Yesterday in Tokyo, Japan, Ryota Murata pleased the many thousands of his homeland fans in attendance as he ripped the WBA middleweight “regular” title from Hassan N’Dam, the Frenchman remaining on his stool after seven torrid (for him) rounds.
As jubilant and as emotional as he was in becoming the first Japanese fighter to win a version of the middleweight title in over twenty years, Murata, 13-1(10) was also very respectful when speaking about the man he knows he must defeat if he’s to become the universally accepted middleweight king: Gennady Golovkin.
GGG, who holds the WBA middleweight “super” title, along with a handful of other belts, has other, unfinished business on his mind right now – namely that hugely anticipated return meeting with Canelo Alvarez; pencilled in as it is for next May – and he is “the strongest” middleweight champ, Murata said graciously.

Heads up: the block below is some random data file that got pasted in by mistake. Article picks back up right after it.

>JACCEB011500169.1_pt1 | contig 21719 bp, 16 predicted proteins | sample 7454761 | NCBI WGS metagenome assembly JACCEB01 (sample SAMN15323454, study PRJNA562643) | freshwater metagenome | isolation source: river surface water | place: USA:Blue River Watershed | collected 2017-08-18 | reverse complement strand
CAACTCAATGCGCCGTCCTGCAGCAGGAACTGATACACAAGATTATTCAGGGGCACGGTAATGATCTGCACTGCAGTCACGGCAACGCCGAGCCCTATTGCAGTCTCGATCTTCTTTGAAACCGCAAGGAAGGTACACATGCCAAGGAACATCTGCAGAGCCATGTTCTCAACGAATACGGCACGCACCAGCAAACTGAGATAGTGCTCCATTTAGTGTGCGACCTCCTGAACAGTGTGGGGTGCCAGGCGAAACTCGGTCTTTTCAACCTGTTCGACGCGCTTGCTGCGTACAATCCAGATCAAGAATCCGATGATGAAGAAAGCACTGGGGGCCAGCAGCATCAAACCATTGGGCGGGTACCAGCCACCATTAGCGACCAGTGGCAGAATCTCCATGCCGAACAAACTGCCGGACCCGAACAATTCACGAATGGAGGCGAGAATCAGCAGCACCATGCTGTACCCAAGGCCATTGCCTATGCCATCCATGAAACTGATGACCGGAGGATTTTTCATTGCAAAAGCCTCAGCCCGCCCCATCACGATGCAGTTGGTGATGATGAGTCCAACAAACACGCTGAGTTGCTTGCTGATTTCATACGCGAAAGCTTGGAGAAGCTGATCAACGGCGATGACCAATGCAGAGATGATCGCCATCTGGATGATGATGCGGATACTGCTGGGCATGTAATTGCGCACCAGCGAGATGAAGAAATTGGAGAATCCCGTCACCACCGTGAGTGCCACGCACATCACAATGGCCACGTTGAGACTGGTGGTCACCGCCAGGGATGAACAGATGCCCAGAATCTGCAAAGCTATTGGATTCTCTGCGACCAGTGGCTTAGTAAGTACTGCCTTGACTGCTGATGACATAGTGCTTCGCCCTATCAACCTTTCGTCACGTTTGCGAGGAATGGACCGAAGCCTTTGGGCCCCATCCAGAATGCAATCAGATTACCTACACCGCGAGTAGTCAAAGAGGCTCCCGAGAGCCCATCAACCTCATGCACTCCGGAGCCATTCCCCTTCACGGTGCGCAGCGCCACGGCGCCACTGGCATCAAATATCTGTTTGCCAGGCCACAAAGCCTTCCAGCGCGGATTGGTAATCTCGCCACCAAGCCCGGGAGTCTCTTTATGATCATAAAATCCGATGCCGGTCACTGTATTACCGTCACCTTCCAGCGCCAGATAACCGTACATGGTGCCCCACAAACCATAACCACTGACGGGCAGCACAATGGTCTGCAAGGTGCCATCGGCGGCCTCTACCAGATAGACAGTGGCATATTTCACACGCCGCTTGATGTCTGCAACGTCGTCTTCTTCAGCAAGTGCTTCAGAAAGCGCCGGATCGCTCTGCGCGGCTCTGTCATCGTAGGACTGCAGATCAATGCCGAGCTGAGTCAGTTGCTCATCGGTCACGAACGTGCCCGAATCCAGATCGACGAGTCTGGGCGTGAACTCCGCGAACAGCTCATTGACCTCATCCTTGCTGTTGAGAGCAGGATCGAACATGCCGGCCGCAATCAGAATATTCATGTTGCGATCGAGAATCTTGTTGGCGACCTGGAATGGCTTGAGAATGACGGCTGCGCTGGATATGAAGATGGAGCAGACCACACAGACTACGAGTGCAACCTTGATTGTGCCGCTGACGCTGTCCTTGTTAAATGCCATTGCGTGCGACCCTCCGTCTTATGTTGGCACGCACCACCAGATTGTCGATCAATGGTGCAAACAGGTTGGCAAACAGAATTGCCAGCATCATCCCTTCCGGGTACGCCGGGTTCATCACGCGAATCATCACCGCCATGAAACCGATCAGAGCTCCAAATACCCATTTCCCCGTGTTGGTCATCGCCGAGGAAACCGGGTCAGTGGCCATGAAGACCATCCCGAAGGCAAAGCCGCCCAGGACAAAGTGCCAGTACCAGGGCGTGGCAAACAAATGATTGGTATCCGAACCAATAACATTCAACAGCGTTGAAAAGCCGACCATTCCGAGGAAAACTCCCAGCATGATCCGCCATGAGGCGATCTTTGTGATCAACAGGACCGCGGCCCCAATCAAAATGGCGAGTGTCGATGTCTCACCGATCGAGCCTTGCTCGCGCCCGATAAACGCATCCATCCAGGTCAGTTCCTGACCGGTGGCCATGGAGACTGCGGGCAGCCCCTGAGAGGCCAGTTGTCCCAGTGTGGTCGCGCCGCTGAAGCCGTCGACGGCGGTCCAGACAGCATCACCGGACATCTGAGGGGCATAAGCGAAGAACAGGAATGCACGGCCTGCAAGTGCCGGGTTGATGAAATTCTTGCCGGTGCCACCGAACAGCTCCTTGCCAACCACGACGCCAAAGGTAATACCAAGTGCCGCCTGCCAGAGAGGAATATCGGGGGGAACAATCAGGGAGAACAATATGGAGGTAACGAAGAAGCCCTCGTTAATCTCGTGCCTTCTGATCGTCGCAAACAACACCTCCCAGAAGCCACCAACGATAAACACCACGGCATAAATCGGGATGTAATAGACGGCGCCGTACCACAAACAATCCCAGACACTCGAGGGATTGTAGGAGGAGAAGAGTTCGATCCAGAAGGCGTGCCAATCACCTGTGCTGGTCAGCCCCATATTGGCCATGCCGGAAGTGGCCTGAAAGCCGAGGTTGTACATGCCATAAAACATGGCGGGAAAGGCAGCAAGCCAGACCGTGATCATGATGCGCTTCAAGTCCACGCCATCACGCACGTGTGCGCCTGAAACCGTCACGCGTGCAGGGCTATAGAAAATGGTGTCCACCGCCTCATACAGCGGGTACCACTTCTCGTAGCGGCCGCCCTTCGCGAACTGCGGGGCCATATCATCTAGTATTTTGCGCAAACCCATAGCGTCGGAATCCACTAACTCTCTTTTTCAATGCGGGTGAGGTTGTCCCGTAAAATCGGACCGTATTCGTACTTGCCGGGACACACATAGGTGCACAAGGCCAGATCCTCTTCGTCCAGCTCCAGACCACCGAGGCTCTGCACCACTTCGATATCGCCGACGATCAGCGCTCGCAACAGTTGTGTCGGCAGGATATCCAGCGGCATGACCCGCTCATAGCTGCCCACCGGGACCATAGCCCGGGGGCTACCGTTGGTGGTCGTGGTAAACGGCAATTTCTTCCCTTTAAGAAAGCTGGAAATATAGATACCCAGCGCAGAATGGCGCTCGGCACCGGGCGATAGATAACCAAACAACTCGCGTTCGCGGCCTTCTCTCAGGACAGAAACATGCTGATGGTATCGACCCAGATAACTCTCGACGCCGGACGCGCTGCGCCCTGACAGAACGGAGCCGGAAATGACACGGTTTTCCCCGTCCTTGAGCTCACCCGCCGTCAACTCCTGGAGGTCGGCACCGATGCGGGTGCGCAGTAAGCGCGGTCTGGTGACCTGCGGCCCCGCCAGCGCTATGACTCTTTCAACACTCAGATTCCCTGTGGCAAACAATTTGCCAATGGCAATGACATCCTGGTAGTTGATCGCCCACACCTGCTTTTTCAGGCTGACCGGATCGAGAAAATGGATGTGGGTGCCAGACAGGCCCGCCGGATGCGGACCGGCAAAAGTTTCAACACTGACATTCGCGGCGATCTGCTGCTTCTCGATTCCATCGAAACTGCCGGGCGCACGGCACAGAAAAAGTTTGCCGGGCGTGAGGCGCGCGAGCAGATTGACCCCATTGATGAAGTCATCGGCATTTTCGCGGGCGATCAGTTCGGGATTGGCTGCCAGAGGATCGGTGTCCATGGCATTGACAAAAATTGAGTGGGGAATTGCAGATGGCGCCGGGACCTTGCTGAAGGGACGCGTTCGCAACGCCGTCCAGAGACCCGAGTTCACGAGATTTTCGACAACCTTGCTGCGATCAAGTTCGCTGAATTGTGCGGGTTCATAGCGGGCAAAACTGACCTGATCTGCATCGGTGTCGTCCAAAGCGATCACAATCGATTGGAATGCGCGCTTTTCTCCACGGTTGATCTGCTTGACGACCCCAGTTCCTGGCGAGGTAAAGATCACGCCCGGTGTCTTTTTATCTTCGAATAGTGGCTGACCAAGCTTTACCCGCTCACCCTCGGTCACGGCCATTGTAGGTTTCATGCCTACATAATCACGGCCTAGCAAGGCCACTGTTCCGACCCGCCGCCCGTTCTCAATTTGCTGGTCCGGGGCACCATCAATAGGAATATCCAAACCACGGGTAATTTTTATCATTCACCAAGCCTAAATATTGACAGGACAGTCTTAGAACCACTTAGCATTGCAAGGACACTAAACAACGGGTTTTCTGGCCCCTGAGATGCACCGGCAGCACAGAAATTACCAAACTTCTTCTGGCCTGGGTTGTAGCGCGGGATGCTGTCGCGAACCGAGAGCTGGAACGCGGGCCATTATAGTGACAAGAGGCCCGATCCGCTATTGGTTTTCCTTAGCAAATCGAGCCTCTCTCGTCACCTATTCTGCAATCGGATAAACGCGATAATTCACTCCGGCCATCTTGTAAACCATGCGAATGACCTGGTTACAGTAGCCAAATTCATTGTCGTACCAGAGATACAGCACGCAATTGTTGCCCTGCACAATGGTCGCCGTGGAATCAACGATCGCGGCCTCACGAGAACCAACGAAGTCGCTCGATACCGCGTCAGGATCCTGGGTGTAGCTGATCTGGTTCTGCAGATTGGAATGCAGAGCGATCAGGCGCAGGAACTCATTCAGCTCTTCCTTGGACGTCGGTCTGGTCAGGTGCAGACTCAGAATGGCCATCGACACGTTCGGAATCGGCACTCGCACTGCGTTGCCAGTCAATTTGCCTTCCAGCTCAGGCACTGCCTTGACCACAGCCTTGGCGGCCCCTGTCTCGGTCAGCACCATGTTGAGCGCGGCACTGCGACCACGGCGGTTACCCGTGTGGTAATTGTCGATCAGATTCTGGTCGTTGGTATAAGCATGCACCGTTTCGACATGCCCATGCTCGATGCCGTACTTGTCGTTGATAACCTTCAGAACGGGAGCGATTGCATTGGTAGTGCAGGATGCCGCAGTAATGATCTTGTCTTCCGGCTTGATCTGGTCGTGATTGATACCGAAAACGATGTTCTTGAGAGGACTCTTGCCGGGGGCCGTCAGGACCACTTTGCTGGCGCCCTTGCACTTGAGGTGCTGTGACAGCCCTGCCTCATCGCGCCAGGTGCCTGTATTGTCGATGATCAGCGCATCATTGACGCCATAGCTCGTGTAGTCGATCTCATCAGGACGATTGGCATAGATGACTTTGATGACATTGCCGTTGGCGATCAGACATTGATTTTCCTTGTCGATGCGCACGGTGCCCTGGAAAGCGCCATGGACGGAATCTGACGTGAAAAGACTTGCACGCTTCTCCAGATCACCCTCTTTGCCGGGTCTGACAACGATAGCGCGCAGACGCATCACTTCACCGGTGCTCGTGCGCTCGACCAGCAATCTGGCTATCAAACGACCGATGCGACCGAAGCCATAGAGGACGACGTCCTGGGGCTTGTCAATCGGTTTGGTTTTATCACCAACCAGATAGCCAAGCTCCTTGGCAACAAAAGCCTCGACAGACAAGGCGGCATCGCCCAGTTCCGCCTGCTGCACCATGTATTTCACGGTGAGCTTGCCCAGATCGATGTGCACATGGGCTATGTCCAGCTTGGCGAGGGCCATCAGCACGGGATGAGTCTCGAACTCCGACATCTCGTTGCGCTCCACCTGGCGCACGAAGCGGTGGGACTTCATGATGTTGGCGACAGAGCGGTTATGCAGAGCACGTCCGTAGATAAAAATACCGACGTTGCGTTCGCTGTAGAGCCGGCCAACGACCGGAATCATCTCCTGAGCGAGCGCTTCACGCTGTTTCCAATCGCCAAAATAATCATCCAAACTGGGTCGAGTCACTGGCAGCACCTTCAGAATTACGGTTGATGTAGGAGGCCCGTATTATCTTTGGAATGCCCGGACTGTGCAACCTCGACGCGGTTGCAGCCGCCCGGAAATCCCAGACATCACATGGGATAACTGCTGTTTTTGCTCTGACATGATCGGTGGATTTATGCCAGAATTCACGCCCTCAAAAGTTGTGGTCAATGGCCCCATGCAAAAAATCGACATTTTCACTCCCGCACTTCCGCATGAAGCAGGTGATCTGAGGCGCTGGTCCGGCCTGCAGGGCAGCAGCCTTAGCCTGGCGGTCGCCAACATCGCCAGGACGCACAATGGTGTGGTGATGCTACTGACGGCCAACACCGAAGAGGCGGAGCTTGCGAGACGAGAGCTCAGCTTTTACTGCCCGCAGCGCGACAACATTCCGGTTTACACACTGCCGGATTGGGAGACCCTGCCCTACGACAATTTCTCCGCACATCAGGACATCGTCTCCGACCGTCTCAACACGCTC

“Boxing lovers will know there’s a stronger middleweight champion than me out there,” a victorious Murata said, referring to Triple-G. “I will try my best to beat him.”
The large crowd applauded these words and it’s safe to say that if the 2012 Olympic gold medal winner were to fight GGG, and beat him, Murata would be a sensation not only in Japan but throughout the world. Of course there is a long, long way to go before this fight can even be talked about as a genuine possibility.
Can GGG beat Canelo in the return? How long will Golovkin choose to box on for? But Murata, in aiming as high as can be, must be commended. And who knows, with his size (six-feet), his amateur pedigree and his youth (Murata is a 31 but a young 31, whereas GGG is five years the older man with a ton of fights on his body) Murata could develop into the next dominant middleweight ruler. GGG, who has boxed all over the world, has never had a pro fight in Tokyo, so maybe the pound-for-pound star would find the idea of facing Murata in Japan appealing.
If/when he can get the big fights, Murata will be up for the challenge, that much is certain.